Sapphire, though it occurs in many colors, is most frequently associated with the brilliant blue variety like the one in this luscious large-proportioned Edwardian ring. Historically, the gemstone has been associated with various magical properties - such as protecting the owner from envy and the ability to attract favor and wealth - and also used as a symbol of fine personal qualities like sincerity, nobility, and truth, to name just a few. This .93ct sapphire has been thoughtfully set in an 18k yellow gold bezel to compliment its deep blue color. The vibrant gem sits within a square halo of ten .10ct old mine cut diamonds set in platinum. The gallery is beautifully rendered in smooth petal shapes atop a simple and slender gold mounting.
EDWARDIAN (1900 - 1910)
The Edwardian era gets its name from King Edward VII’s brief reign at the beginning of the 20th century. His Danish bride Alexandra was young, lovely, and fashionable; with a taste for trendy pieces rendered in diamonds and pearls. The jewelry tended toward airy lightness, often in the form of lacy filigree. The world was changing rapidly, but lots of the jewelry still reflected the Victorian ideals of decorum and femininity. Ancient Roman and Greek influences remained popular.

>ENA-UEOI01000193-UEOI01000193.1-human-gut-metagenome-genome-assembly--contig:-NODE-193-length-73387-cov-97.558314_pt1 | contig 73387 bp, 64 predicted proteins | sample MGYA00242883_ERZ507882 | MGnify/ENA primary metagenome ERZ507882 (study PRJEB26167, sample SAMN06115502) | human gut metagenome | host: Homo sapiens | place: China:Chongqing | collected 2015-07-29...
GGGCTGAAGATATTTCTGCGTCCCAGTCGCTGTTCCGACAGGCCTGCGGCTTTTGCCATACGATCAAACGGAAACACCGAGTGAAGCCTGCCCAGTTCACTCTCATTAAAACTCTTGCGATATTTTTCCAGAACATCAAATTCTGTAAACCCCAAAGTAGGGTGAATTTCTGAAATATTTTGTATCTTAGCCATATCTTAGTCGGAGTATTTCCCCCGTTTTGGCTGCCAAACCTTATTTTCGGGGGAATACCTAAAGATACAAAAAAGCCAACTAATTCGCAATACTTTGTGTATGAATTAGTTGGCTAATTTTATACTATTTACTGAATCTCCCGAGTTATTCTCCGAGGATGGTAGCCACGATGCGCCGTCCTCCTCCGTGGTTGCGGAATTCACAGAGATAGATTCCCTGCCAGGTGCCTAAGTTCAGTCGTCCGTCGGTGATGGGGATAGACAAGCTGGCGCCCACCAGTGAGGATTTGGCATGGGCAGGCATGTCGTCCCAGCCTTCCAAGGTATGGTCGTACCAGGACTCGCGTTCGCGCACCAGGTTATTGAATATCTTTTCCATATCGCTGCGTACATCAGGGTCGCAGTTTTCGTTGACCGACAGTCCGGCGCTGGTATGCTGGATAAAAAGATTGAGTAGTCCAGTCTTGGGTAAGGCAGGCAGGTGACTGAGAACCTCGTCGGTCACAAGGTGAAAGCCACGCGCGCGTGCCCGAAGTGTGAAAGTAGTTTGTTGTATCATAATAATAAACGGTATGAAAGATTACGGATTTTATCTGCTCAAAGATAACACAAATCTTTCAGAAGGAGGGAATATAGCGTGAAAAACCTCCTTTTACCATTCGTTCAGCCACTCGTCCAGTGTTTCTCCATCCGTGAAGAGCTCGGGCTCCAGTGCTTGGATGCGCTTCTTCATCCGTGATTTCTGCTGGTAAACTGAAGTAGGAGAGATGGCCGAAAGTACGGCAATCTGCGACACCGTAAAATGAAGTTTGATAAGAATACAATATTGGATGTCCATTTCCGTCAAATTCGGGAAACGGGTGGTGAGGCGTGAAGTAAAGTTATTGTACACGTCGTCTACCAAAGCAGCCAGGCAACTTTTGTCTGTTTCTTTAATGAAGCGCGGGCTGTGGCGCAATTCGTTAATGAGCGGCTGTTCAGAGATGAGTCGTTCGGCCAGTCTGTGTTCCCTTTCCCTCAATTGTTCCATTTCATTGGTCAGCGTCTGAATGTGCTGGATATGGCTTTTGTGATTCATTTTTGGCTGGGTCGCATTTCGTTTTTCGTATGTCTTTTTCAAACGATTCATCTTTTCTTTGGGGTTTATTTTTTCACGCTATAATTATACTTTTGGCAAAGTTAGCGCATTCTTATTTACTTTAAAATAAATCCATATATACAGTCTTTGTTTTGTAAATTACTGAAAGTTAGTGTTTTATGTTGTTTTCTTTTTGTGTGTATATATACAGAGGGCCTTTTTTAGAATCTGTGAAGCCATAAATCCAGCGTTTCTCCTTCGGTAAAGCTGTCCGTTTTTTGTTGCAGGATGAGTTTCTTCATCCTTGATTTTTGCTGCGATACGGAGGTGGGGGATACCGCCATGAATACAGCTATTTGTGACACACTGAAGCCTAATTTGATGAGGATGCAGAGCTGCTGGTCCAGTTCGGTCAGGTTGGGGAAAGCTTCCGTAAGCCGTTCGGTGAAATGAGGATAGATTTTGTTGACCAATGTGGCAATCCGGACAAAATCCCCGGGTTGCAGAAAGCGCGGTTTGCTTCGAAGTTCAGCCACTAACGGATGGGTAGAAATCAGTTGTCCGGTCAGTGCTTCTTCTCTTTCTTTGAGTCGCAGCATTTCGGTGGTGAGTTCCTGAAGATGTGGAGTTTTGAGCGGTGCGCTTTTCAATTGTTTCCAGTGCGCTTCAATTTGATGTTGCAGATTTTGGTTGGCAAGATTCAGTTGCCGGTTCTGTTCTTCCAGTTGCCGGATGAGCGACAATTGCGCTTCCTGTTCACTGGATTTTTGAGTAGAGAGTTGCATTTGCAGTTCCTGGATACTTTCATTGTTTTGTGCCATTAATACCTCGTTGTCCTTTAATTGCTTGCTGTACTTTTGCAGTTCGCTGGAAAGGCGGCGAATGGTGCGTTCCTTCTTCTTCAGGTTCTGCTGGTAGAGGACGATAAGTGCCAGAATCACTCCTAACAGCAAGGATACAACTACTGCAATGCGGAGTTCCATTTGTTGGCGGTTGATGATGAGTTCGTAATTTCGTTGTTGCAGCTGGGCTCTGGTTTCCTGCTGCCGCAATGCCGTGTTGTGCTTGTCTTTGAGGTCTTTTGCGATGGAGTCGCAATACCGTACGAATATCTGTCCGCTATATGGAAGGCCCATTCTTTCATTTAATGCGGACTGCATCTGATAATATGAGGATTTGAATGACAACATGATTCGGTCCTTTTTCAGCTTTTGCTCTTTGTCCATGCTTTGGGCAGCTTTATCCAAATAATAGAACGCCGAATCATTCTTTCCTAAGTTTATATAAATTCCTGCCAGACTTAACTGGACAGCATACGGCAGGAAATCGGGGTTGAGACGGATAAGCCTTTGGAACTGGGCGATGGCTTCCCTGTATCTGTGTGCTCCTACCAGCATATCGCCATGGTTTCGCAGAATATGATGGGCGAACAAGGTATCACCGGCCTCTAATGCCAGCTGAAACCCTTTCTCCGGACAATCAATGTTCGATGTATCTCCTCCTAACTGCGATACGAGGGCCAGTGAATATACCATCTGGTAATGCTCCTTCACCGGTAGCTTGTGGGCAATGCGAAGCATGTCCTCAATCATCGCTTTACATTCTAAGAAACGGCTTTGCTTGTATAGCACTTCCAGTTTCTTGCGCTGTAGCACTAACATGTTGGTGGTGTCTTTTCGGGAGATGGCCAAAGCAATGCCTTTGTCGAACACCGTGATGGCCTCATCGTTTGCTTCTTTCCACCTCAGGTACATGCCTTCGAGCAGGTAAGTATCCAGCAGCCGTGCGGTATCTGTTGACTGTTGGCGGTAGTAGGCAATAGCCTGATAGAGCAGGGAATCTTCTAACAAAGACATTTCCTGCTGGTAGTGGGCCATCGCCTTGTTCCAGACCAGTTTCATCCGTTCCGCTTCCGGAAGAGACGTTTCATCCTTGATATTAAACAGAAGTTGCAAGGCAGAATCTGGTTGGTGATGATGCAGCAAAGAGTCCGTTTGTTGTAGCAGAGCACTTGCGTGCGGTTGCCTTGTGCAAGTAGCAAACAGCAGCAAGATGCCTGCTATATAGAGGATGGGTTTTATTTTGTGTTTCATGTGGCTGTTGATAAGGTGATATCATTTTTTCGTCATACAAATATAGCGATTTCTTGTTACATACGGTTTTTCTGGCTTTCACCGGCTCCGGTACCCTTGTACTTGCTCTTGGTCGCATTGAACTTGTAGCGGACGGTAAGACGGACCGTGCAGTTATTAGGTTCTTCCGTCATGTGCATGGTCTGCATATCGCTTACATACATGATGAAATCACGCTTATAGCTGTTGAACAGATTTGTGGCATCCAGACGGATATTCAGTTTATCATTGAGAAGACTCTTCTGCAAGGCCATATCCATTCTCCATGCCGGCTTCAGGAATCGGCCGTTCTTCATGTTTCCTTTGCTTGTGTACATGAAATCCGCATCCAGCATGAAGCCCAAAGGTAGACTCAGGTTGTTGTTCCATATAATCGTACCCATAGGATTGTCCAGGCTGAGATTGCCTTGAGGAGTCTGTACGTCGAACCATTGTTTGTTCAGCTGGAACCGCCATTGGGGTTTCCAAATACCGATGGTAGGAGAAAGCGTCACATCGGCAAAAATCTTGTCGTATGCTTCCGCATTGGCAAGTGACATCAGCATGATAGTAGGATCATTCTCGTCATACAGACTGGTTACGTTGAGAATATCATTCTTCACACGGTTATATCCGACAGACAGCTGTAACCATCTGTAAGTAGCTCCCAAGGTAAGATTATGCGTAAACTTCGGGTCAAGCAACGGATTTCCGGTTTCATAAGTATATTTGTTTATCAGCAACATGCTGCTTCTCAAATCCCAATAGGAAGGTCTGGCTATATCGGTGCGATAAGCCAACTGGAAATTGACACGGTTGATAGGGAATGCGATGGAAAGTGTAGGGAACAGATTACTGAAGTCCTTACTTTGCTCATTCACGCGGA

“White” jewelry became popular as plentiful deposits of platinum were discovered in Russia and improved smelting technology made it possible for jewelers to work in the noble metal. Platinum was seldom used by jewelers in earlier years owing both to its scarcity and high melting point. The jewelry trade took advantage of its rigid strength to create opulent openwork settings for increasingly brilliant diamonds. The old European cut was perfected, rounder and squatter than old mine. This took stone-cutting one step closer to the mathematically perfect round brilliant cut, which is the most popular diamond cut today. The now-iconic square Asscher cut was patented in 1902.
Hot on the heels of platinum, the alloy mixture that produces white gold was formulated and patented in 1915 in New York City. With Europe in the grip of WW1, the American jewelry industry was poised to become a world leader and innovator.